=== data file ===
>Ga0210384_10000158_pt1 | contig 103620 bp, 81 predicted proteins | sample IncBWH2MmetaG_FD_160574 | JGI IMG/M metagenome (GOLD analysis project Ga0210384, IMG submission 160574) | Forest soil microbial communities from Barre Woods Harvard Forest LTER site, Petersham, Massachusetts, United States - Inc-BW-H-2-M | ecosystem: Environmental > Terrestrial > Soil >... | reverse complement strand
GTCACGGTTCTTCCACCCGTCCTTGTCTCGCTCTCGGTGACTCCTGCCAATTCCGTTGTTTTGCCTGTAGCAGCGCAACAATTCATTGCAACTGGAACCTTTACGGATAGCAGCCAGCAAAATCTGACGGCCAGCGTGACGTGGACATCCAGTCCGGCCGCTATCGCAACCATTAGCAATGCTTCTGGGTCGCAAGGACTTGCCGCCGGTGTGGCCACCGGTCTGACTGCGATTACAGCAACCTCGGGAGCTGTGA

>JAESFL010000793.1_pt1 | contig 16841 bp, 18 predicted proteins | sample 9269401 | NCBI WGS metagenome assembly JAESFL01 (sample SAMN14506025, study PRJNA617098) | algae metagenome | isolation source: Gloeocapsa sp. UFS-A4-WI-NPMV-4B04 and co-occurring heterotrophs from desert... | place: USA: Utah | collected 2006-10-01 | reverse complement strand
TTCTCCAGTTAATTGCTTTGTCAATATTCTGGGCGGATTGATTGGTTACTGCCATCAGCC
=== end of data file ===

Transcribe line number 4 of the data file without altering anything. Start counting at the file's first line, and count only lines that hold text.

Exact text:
TTCTCCAGTTAATTGCTTTGTCAATATTCTGGGCGGATTGATTGGTTACTGCCATCAGCC